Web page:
Traditional vs. “Guerilla” Online Marketing


By Robert W. Bly




            There are two types of marketing in the world today: (1) “Traditional” marketing with its relatively larger budget and reliance on standard methodology and mainstream media, and (2) “guerilla” marketing, which is reliant on non-traditional tactics, alternative media, and such tools as bartering and negotiating to cut costs to a minimum.

            In offline direct marketing, “traditional” usually means sending either a solo direct mail package or a catalog to a house file or rented mailing lists. “Guerilla” direct marketing in the offline world, by comparison, can involve anything from a package insert and bill stuffer, to per inquiry advertising and late-night TV spots on cable.

            In online marketing, traditional marketing usually means banner ads or e-mails sent to rented e-lists of opt-in names. Cost per thousand (CPM) for these opt-in lists is typically $150 to $400 per thousand.

            “Guerilla” online marketing, by comparison, seeks to generate inquiries, make sales, and build files of online customers through CPA (cost per acquisition) deals, banner exchanges, e-zine advertising, e-list swaps, affiliate programs, co-registrations, search engine optimization, and other low-cost methods.

            Cost-per-acquisition means you pay for every name that the e-mail adds to your house file. These names are captured when a recipient clicks through to your landing page, registers, and hits “submit.” The prospect may be ordering a product, or simply signing up for a free e-zine or special report.

            “The idea in e-mail marketing is to acquire new names for the lowest possible cost per name,” says Sarah Stambler, president of E-Tactics, an e-marketing agency (

            In this regard, CPM can be expensive. Let’s say you send out 1,000 e-mails and have paid $200 to rent the names. Out of the 1,000 people, 2% (20) click through to your landing page offering a free white paper. If 10% of those click-throughs convert to a sign up, you have acquired 2 new names at a cost of $100 per name.

            By comparison, some e-mail marketing agencies and consulting firms are arranging CPA deals for their clients. Here the marketer pays a fixed rate per name acquired. For one client, Stambler acquired fresh B2B leads at $5 per name on a CPA deal. However, she says that CPA deals can be tricky to arrange, and many e-list owners are not receptive.

            Al Bredenberg, publisher of, an online marketplace for opt-in e-mail marketing, agrees, although his site does list a number of CPA providers with contact information.

            “You have a much better chance of convincing e-list owners to work on a CPA basis if you can offer a track record of conversion rates established through previous promotions,” says Bredenberg. “List providers are hesitant to take a risk on an unproven product.”

            Offering the e-list owner a piece of the acquisition in a cost-per-order (CPO) deal can also work. “You need to offer the list owner a generous revenue share in the range of 25 to 50 percent of each order,” says Al. “A very low price point doesn’t stand much of a chance, unless you can prove conversion rates are very high.” Stambler says offering $5 to $8 per order on a $40 product is in the right ballpark.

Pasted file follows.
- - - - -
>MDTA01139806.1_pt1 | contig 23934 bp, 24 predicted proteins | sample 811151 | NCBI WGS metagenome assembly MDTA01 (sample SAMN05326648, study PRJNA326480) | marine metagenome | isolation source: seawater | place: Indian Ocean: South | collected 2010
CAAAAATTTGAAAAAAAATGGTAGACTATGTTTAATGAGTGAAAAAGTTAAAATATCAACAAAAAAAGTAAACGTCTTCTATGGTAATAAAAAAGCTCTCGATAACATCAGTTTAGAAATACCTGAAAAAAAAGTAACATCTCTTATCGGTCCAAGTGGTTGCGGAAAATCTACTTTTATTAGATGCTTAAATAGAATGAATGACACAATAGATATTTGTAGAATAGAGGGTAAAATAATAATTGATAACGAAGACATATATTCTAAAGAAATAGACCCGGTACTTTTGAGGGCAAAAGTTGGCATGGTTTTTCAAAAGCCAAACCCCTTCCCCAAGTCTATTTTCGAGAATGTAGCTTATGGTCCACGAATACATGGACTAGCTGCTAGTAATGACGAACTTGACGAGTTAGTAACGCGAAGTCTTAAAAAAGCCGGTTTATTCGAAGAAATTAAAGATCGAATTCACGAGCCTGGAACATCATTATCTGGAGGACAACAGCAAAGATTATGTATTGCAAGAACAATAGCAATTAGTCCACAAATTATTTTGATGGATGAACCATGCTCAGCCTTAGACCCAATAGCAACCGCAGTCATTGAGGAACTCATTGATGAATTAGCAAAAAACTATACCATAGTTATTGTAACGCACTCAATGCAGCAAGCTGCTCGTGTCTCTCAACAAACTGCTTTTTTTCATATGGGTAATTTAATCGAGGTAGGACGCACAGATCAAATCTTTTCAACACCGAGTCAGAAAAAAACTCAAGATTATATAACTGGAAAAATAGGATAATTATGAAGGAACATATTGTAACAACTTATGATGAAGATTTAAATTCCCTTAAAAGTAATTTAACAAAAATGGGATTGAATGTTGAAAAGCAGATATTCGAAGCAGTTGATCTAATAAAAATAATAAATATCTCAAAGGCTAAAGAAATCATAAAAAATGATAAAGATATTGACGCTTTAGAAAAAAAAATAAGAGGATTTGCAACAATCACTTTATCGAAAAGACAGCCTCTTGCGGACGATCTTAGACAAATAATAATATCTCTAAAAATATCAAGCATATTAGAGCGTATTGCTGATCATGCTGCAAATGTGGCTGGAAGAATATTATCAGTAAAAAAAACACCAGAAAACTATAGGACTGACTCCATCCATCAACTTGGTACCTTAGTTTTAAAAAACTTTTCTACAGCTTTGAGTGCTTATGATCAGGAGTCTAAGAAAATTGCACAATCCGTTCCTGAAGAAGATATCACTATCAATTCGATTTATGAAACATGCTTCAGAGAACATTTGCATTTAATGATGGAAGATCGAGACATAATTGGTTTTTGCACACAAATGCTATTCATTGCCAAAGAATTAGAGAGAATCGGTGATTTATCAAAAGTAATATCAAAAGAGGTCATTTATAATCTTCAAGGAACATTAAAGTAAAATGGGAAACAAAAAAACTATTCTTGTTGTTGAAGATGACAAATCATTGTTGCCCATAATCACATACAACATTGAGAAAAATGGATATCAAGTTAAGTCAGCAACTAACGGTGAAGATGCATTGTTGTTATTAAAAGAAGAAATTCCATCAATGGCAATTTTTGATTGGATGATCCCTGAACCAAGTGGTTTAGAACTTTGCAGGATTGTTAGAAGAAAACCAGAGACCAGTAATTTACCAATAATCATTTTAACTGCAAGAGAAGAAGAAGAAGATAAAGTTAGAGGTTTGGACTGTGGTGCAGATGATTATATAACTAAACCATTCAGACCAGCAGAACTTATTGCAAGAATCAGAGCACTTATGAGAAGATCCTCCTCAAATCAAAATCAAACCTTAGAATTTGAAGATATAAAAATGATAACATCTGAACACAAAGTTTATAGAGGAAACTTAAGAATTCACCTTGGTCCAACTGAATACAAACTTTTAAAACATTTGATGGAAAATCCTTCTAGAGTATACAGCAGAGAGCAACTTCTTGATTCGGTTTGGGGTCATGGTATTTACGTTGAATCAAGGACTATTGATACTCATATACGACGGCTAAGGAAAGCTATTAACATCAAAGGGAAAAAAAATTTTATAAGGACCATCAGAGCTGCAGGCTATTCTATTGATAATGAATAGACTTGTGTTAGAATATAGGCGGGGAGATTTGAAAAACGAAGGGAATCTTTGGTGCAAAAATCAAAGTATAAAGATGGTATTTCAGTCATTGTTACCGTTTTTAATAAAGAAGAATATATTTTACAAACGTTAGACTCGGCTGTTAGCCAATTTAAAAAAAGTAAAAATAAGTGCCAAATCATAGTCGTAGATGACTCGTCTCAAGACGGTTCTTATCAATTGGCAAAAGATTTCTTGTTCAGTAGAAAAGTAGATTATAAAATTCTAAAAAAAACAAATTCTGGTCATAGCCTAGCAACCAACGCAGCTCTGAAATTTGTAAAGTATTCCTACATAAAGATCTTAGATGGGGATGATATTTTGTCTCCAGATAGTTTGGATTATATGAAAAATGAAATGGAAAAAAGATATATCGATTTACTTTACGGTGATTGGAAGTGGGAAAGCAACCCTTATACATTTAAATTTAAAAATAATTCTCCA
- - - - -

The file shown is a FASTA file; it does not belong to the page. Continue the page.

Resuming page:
Another tactic favored by guerilla e-mail marketers is co-registration. This is where a Web surfer goes to a site for one offer, such as a free e-zine, and is shown other, usually similar offers he can also sign up for at the same time.

            “Cost for co-registrations varies,” says Stambler. “At Lycos, you can pay $2 to $3 a name. Sweepstakes sites charge 50 cents a name or so.”

            The nice thing about co-registration deals is that they can be tested on a small budget. For instance, if the cost is 50 cents per name, a $2,000 investment will bring you 4,000 new names.

            Cost per click (CPC), where the marketer pays for every person who clicks through the embedded link in the e-mail message to the landing page, is also available. But Stambler warns against it: “Cost per click is too expensive.” If you pay 10 cents a click and get 1,000 clicks, you are charged $100 total. But if only two people sign up, your cost is $50 a name.

            Finally, if you prefer to do more traditional online marketing and rent an opt-in e-mail list, don’t be disheartened by the high cost shown on the data card. “Price is extremely negotiable,” says Jay Schwedelson, vice president, Worldata (

            According to Schwedelson, business-to-consumer e-lists renting for $150 to $300 per thousand can sometimes be had for $25 to $100 per thousand, if you negotiate. On business-to-business lists renting for $200 to $450 per thousand, you may be able to negotiate a rate of anywhere from $100 to $250 per thousand.

            “Only pay for actual names delivered,” says Jay, noting that 32 percent of consumers change their e-mail address each year. He also says that select fees can usually be waived.

About the author:

            Robert W. Bly is a freelance copywriter and the author of more than 50 books including The Complete Idiot’s Guide to Direct Marketing (Alpha). His e-mail address is and his Web site address is